Retainer A prepaid sum of money held in a specially designated bank account (IOLTA) under the rules of the Board of Bar Overseers where interest on the funds will go to certain charities designated by the Massachusetts Bar Foundation.  Funds are usually paid and held under the terms of a written fee agreement.  See Fee Agreement and IOLTA.
Review Date See Status Conference and Case Management Conference.
Rulings of Law After trial, the trial judge will enter findings of fact (a written description of the facts found to be true) and will also enter rulings of law based on those findings.  For example, if the judge finds (determines) that the parties have been married for 21 years, the judge may enter a ruling that the parties have a long term marriage that warrants an equal division of all assets, including assets owned before marriage.  See Findings of Fact.
Same Sex Marriage In 2004 the Massachusetts Supreme Judicial Court ruled that same sex couples should be permitted to marry in Massachusetts, provided, however, they were residents of the Commonwealth.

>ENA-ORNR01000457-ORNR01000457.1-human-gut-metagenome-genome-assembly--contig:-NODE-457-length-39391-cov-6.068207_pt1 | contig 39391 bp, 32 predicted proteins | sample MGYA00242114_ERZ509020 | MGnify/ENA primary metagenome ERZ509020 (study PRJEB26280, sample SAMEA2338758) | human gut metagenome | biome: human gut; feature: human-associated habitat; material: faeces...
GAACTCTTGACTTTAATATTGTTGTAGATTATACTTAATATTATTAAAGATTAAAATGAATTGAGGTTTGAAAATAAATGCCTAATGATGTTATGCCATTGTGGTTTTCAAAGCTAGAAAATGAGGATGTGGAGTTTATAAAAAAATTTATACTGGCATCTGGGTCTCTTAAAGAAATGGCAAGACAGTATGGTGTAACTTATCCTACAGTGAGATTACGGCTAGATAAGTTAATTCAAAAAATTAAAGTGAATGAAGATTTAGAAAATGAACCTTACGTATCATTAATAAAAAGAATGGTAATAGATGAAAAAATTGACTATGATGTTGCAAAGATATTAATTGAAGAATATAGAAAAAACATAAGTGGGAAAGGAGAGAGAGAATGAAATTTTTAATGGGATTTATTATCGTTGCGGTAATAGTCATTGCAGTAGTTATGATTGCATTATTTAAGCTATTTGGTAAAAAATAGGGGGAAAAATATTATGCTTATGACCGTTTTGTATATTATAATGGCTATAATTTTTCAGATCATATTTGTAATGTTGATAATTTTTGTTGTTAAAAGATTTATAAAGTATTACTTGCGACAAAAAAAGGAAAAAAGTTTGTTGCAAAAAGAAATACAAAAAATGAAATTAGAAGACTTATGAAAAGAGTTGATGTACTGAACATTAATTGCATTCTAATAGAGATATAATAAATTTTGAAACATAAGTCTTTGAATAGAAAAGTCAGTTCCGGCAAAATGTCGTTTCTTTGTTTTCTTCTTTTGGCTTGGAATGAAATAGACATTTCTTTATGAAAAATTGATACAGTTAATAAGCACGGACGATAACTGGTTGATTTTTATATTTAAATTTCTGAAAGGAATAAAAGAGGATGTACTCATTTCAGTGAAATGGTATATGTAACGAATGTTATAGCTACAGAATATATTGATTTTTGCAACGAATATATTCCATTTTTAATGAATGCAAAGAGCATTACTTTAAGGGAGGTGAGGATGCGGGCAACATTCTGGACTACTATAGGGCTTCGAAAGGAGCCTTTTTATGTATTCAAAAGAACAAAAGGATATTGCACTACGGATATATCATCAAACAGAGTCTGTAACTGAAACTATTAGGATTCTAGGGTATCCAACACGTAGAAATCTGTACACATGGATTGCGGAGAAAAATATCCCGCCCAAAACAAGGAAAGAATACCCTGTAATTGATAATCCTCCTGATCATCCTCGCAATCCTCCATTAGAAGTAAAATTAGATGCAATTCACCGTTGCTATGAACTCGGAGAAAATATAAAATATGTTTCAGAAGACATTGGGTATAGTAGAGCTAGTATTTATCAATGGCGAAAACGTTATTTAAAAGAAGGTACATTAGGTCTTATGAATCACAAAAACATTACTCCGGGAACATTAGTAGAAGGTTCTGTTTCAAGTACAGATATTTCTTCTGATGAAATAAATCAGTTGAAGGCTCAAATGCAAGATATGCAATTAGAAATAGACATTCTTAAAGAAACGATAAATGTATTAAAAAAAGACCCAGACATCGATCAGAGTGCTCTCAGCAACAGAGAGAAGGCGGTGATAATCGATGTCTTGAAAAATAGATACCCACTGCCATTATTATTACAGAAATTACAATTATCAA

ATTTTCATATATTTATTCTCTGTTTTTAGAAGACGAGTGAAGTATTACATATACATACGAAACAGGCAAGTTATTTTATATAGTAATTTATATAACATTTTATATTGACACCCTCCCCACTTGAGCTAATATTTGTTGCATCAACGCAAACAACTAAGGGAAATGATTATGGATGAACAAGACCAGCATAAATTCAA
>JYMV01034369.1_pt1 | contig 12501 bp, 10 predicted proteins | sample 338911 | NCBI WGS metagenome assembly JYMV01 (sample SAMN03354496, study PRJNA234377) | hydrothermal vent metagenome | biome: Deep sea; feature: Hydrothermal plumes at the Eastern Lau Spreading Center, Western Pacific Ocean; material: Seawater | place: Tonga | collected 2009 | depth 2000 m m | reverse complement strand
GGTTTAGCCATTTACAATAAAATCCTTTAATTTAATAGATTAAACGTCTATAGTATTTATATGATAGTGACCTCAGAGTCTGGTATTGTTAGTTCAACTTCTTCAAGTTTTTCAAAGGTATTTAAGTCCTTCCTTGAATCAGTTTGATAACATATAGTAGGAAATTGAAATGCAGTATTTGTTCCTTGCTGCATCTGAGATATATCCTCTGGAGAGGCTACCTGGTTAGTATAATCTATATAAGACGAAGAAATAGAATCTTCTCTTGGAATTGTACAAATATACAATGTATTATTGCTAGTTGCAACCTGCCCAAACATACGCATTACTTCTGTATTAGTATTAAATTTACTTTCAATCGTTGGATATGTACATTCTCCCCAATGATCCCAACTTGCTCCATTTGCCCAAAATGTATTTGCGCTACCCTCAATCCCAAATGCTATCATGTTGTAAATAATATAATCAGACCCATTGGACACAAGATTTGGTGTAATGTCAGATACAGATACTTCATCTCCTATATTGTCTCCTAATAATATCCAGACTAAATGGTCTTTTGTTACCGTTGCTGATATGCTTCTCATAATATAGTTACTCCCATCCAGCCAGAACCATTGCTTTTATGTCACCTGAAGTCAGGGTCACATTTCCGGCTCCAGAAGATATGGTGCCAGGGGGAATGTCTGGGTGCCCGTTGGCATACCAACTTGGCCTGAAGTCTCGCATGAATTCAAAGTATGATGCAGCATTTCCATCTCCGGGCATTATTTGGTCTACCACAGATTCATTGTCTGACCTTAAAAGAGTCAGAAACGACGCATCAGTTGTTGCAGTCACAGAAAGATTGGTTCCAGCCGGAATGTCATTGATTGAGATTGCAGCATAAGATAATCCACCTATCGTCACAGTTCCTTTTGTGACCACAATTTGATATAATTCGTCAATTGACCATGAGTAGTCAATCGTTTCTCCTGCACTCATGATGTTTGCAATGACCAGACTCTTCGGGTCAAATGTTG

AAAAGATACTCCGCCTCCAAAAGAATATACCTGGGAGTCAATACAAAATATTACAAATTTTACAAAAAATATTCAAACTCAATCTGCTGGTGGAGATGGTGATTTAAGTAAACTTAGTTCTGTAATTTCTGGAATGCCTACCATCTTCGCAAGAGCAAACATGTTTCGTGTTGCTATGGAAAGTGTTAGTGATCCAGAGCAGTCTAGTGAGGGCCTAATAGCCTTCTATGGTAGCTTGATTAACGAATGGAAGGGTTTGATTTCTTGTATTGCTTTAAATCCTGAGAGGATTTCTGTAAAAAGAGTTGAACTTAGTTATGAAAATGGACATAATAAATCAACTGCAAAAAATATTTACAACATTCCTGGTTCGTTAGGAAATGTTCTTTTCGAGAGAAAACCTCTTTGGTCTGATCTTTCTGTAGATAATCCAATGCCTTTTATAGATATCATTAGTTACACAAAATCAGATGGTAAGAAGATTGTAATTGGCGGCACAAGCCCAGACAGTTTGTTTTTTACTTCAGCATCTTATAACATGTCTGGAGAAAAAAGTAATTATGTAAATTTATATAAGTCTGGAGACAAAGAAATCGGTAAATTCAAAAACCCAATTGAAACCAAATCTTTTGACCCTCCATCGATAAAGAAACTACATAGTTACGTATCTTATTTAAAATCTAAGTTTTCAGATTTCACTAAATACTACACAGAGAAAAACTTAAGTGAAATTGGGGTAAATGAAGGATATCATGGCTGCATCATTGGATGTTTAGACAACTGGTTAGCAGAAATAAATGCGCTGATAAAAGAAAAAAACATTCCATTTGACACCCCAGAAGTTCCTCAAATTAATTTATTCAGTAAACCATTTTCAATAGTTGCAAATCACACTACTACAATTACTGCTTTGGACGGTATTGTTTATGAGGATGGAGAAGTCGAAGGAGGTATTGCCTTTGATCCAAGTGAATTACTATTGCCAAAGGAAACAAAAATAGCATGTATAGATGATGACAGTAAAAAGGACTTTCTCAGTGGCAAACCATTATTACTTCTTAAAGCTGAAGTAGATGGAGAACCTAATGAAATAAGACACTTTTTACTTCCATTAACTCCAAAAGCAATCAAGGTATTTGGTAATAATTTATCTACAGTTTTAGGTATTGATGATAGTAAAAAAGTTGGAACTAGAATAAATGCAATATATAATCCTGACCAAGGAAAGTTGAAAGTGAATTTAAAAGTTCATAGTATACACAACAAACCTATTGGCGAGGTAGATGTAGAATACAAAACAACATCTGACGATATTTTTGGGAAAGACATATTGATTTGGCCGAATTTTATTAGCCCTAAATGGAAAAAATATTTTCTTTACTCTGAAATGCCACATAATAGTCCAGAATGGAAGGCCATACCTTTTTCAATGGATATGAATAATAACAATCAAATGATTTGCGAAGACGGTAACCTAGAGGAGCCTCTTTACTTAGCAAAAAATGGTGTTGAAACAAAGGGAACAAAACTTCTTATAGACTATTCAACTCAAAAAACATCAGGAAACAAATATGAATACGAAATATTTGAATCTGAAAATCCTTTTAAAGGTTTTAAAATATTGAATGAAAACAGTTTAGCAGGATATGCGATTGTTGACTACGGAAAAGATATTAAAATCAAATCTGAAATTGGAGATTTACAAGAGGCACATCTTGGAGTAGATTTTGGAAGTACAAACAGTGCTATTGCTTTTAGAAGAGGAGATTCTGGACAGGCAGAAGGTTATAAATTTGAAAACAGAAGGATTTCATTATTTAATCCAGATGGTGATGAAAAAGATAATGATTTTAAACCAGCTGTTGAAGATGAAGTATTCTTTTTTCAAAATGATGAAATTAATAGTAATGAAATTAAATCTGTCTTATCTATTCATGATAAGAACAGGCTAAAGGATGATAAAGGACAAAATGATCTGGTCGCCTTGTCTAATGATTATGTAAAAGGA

Sanctions The penalty a judge may impose on a party or counsel for failure to observe or comply with certain rules, orders or practices.
Satellite Session Informal term used to describe a location of a court other than the main courthouse located in the county seat.  For example, in Middlesex County the county seat is located in Cambridge, but judges may be sitting in Marlborough.  In Essex County the main courthouse is in Salem and the satellite court is located in Lawrence.
Separate Support A legal action in Massachusetts that allows a judge to rule that the parties are living apart for justifiable cause, and also permits the court to enter orders for custody of children and financial orders.